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This article is about population. My aim is to answer the question, what is population? Instead of defining it myself or asking geneticists what it is, I want to trace population in genetic practices and to observe how it is embodied in them. Toward this end, I analyze a forensic case. My analysis results in two arguments: first, that geneticists c...

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Project
Dear colleagues, I would like to draw your attention tot this fundraising campaign aimed at building a cemetery for burying drowned migrants who wash up in the south of Tunisia. Recently we initiated the foundation Stichting Drowned Migrant Cemetery as to help realising a dignifying cemetery for drowned migrants in the town of Zarzis (South Tunisia). To this end we will work together with local officials, volunteers and NGOs. In addition, we are in conversation with international NGOs to start a process of registration and documentation of these bodies. On the website you will find background information for this initiative. We hope to collect the necessary 40,000 euros as soon as possible with a social media campaign. So we need your help. Your donation is welcome! But we also ask you to spread this fundraising call as widely as possible. http://stichting-dmc.nl/ (in Dutch, English and French) Thank you very much, On behalf of the board of the DMC Foundation, Amade M’charek.
Project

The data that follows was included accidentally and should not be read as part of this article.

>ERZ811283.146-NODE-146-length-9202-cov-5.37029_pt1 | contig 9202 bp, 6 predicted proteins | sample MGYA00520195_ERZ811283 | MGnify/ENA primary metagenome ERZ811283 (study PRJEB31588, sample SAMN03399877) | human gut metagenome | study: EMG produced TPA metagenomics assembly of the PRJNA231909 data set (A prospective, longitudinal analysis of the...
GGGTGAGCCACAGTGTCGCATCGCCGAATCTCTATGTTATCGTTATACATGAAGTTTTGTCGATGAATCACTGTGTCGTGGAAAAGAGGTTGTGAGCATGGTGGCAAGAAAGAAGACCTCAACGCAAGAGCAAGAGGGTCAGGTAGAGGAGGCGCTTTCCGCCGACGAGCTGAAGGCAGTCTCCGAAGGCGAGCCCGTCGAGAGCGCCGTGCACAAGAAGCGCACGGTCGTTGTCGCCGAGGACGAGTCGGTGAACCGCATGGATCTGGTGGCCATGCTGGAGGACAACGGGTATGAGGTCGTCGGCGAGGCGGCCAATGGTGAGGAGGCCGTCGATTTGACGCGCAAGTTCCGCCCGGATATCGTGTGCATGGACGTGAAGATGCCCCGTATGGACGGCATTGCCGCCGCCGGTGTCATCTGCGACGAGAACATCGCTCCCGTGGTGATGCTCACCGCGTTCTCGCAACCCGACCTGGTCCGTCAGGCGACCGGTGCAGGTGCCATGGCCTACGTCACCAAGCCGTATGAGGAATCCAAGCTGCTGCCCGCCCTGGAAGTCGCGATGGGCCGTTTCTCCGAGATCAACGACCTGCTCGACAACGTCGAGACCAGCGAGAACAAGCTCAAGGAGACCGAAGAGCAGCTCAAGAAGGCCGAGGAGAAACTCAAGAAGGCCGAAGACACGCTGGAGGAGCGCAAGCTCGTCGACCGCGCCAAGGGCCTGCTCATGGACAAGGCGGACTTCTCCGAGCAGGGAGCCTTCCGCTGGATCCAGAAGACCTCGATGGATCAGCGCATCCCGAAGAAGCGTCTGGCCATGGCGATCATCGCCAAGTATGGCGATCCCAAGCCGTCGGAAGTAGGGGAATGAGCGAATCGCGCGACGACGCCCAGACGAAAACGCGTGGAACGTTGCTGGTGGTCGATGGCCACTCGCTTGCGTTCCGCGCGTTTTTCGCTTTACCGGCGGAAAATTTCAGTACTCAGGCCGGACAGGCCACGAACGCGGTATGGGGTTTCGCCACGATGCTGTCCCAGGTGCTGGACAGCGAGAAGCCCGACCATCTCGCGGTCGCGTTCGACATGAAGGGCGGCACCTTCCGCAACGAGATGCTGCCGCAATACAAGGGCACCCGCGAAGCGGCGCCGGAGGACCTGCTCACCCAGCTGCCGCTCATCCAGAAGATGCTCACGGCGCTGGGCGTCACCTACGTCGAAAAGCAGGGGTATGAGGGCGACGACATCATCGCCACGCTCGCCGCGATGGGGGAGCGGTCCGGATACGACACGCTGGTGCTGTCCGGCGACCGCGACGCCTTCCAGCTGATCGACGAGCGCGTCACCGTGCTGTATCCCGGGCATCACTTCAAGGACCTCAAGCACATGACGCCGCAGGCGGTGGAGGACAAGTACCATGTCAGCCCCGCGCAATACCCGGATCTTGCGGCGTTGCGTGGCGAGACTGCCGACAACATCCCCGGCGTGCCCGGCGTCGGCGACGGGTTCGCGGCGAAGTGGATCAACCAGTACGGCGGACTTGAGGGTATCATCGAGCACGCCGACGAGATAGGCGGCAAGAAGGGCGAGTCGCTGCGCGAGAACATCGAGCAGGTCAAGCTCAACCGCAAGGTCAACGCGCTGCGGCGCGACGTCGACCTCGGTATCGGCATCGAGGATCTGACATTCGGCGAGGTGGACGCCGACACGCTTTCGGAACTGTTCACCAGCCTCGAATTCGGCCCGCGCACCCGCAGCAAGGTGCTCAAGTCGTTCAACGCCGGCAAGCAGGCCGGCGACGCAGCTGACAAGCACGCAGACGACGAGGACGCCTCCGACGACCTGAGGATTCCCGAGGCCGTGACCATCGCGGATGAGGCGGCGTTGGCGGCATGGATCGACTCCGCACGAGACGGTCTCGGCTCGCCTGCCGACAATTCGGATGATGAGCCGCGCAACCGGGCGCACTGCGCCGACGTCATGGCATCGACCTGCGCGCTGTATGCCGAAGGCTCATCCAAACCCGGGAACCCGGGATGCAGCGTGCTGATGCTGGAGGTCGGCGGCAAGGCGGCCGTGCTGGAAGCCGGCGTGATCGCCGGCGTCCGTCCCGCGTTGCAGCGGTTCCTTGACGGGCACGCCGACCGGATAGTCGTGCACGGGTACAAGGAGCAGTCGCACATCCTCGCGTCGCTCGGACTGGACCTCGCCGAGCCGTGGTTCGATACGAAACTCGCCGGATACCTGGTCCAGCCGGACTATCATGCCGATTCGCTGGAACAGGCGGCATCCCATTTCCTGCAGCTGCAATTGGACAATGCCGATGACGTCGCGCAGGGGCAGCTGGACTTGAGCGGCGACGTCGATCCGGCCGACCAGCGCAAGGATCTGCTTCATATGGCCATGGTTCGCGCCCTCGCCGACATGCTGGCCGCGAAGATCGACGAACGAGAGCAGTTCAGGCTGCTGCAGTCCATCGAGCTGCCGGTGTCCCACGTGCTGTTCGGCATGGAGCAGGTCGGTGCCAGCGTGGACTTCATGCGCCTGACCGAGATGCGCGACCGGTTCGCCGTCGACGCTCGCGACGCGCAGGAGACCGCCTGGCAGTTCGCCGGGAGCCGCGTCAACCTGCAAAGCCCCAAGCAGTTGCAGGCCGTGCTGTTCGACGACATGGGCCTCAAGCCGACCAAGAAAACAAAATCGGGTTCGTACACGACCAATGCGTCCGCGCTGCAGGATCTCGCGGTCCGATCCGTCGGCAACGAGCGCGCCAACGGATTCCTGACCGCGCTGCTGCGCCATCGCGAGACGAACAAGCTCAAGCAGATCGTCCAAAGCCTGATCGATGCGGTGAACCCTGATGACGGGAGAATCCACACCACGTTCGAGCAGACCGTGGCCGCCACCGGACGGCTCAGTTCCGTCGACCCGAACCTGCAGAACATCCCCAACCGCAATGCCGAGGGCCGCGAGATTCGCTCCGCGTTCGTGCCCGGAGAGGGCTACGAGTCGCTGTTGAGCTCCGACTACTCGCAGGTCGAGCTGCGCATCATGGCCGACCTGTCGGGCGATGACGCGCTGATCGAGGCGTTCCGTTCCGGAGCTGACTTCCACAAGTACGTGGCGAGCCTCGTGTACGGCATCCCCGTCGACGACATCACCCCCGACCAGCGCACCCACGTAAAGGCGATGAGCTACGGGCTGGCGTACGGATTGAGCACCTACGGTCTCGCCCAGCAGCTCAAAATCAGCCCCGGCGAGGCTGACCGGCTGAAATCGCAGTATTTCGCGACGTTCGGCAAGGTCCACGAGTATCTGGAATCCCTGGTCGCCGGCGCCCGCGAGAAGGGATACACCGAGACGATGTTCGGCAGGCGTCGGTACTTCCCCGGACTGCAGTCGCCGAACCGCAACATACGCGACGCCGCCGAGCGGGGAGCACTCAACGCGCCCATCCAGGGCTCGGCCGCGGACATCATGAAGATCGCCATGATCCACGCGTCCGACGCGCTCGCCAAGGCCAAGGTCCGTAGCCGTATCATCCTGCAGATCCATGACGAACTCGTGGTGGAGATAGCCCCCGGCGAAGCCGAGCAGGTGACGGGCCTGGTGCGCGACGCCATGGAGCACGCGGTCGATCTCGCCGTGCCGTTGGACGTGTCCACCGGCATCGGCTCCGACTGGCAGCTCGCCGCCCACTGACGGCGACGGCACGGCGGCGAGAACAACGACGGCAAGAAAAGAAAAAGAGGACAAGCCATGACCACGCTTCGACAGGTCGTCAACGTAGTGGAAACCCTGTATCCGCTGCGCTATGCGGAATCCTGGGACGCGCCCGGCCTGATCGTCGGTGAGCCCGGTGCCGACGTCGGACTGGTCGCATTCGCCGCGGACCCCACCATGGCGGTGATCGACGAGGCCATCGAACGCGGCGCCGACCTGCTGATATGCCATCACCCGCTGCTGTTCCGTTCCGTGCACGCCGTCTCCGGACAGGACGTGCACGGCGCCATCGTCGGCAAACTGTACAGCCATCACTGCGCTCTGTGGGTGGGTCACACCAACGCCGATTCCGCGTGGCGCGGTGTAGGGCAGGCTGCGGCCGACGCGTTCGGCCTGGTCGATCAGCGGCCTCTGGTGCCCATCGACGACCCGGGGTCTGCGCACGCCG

In many European countries race is a taboo subject. Due to colonialism and WWII, studying race is delegated to the realm of ‘bad science’ or declared irrelevant all together. Yet, current biomedicine and forensic practices are co-shaped by techniques that depend on and explore differences between human populations. In the process, these techniques reintroduce and shape race in both science and society. But this is not done upfront. In Europe race has become an absent presence, an object that pops up, e.g. in discourse to then hide in seemingly unproblematic techniques, e.g. in genetic markers. The RaceFaceID research project seeks to open up for study this double move, in which ‘race’ gets configured but not discussed. The RaceFaceID project is an ethnographic study of race in forensic identification, in which the focus is on practices of giving a face to an unknown individual, a suspect or a victim. Although the face is generally viewed as the ultimate individual identifier, in practice individuality cannot be achieved without situating an individual in a population (M’charek 2000). Rather than defining race, we follow the relation between the individual and the population in practice and attend to instances in which this relation is translated, and wherein population comes to stand for race. The chief objective of the RaceFaceID project is to explore a) how technologies of identification rely on and reiterate racial ways of understanding differences; b) how the version of race enacted in the process changes as knowledge travels across forensic sites; and c) which mechanisms contribute to the absent-presentness of race. We study three different technologies of identifications through in-depth multi-sited ethnographies (Marcus 1995): (1) the frontier science of genetic facial phenotying (e.g. the inference of facial form, hair, skin and iris colour from DNA); (2) the established technologies of craniofacial reconstruction (facial reconstruction based on the skull); and (3) the classical facial composite (either based on sketching or computerised photofit). We therein examine how knowledge travels from forensic laboratories to courtrooms, also from the forensic laboratories to so-called Research and Development sites. Guiding the RaceFaceID project is the overarching question: How is race enacted in forensic practices? A series of sub-questions will address the answer: a) How do various technologies of identification in- and outside the laboratory enact race? b) How do versions of race change as they move between practices? c) What mechanisms work to make race an absent presence? d) What concepts are apt to theoretically grasp the name- and shape-changing nature of race? The project aims to develop a theoretical and methodological framework for studying race-in-practice. The framework is aimed at advancing our knowledge about the ways race is enacted through and materializes in technologies. It thus aims at advancing our understanding of the materiality of race in practice, not by reducing race to biology or the body, but by tracing ethnographically how race is configured as specific relations between the biological, the social and the technical. The project also aims to shed light on how the traffic of knowledge between sites implies that race is translated and made relevant in a variety of ways. To date, studies into racial configurations have concentrated on scientific settings (laboratory or clinic) or on sites where the sciences are marginal. This project will move beyond this by following the trajectory along which knowledge and technology move across diverse sites, in and out of the laboratory. It will detail how versions of race are enacted and the socio-technical relations that need to be in place to do that. Finally, it aims to advance social science by studying race as an absent presence, an object that tends to hide in seemingly unproblematic categories or in the technologies and routines of science. We will not focus on discourses (indeed the word ‘race’ often remains unspoken) but on practices and meticulously examine how race, even if not articulated, is still enacted and embedded in ways of working and in technologies. Studying race in forensic practice today is highly relevant, since forensics constitutes one of the major domains where science and society interact.